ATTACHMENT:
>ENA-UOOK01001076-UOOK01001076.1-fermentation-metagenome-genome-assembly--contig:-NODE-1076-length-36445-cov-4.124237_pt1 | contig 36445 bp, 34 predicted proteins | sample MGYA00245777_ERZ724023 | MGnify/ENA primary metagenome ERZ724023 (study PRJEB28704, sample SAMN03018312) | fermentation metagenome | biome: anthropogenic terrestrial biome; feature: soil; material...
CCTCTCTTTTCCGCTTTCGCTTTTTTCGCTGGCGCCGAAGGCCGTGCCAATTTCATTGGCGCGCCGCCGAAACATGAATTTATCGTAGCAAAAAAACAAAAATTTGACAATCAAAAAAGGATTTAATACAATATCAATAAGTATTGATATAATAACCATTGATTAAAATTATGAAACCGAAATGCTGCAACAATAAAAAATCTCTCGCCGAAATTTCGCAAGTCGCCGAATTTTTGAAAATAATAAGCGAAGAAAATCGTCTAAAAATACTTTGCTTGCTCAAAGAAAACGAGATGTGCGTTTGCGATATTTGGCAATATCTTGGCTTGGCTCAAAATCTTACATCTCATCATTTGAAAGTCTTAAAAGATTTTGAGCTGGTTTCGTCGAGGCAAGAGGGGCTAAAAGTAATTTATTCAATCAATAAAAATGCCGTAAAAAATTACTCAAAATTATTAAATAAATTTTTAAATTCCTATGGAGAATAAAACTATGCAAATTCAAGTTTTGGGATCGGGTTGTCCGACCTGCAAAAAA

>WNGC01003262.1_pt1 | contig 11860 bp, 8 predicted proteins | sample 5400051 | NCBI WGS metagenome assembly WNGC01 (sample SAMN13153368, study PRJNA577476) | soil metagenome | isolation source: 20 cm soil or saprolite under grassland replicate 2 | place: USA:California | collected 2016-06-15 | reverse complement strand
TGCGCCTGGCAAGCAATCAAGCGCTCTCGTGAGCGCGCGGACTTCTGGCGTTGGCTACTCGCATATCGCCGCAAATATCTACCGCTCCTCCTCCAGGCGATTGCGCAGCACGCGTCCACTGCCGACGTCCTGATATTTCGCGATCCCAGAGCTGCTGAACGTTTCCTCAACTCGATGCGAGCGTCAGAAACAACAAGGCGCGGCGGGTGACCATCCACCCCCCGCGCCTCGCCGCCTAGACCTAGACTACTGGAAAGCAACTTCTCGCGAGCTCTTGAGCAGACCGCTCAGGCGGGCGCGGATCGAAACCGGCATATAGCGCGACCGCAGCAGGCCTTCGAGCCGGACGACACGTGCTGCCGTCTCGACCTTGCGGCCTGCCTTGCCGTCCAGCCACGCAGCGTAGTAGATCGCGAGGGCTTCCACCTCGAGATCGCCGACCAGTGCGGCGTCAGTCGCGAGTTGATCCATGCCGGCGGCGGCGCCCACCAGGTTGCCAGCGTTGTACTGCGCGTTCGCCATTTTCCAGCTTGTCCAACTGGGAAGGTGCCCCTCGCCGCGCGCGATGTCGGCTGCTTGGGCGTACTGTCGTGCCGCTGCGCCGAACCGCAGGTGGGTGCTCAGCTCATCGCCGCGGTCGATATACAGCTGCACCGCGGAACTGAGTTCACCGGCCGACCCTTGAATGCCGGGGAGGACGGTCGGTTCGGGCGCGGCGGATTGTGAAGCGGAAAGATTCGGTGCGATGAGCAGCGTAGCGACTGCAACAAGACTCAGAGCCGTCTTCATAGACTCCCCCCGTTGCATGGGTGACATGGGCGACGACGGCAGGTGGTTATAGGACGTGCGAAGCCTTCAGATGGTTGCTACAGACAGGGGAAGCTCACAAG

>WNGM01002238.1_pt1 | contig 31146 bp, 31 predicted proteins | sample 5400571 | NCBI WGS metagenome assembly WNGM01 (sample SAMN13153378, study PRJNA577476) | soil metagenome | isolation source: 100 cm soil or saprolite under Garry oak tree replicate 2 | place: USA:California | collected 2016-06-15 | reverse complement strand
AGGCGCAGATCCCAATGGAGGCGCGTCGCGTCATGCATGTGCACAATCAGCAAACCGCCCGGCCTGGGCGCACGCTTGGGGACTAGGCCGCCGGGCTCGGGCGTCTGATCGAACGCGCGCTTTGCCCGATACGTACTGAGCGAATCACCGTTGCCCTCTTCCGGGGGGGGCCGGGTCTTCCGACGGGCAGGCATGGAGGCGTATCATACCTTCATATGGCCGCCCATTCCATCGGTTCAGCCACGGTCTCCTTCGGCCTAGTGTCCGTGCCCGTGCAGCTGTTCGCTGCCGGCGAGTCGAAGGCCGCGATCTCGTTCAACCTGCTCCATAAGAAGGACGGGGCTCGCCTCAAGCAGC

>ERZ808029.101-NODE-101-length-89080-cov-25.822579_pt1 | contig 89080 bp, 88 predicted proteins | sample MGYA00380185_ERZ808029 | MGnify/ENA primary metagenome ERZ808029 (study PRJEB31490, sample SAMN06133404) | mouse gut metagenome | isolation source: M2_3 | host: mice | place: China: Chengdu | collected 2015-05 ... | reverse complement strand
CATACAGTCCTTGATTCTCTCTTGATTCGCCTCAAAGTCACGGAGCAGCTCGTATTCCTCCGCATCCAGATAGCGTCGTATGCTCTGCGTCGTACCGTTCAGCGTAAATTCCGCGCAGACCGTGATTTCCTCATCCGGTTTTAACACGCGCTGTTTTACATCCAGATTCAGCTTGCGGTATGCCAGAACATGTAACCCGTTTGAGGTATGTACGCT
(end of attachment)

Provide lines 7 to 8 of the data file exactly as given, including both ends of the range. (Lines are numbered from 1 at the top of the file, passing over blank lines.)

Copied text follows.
>ERZ808029.101-NODE-101-length-89080-cov-25.822579_pt1 | contig 89080 bp, 88 predicted proteins | sample MGYA00380185_ERZ808029 | MGnify/ENA primary metagenome ERZ808029 (study PRJEB31490, sample SAMN06133404) | mouse gut metagenome | isolation source: M2_3 | host: mice | place: China: Chengdu | collected 2015-05 ... | reverse complement strand
CATACAGTCCTTGATTCTCTCTTGATTCGCCTCAAAGTCACGGAGCAGCTCGTATTCCTCCGCATCCAGATAGCGTCGTATGCTCTGCGTCGTACCGTTCAGCGTAAATTCCGCGCAGACCGTGATTTCCTCATCCGGTTTTAACACGCGCTGTTTTACATCCAGATTCAGCTTGCGGTATGCCAGAACATGTAACCCGTTTGAGGTATGTACGCT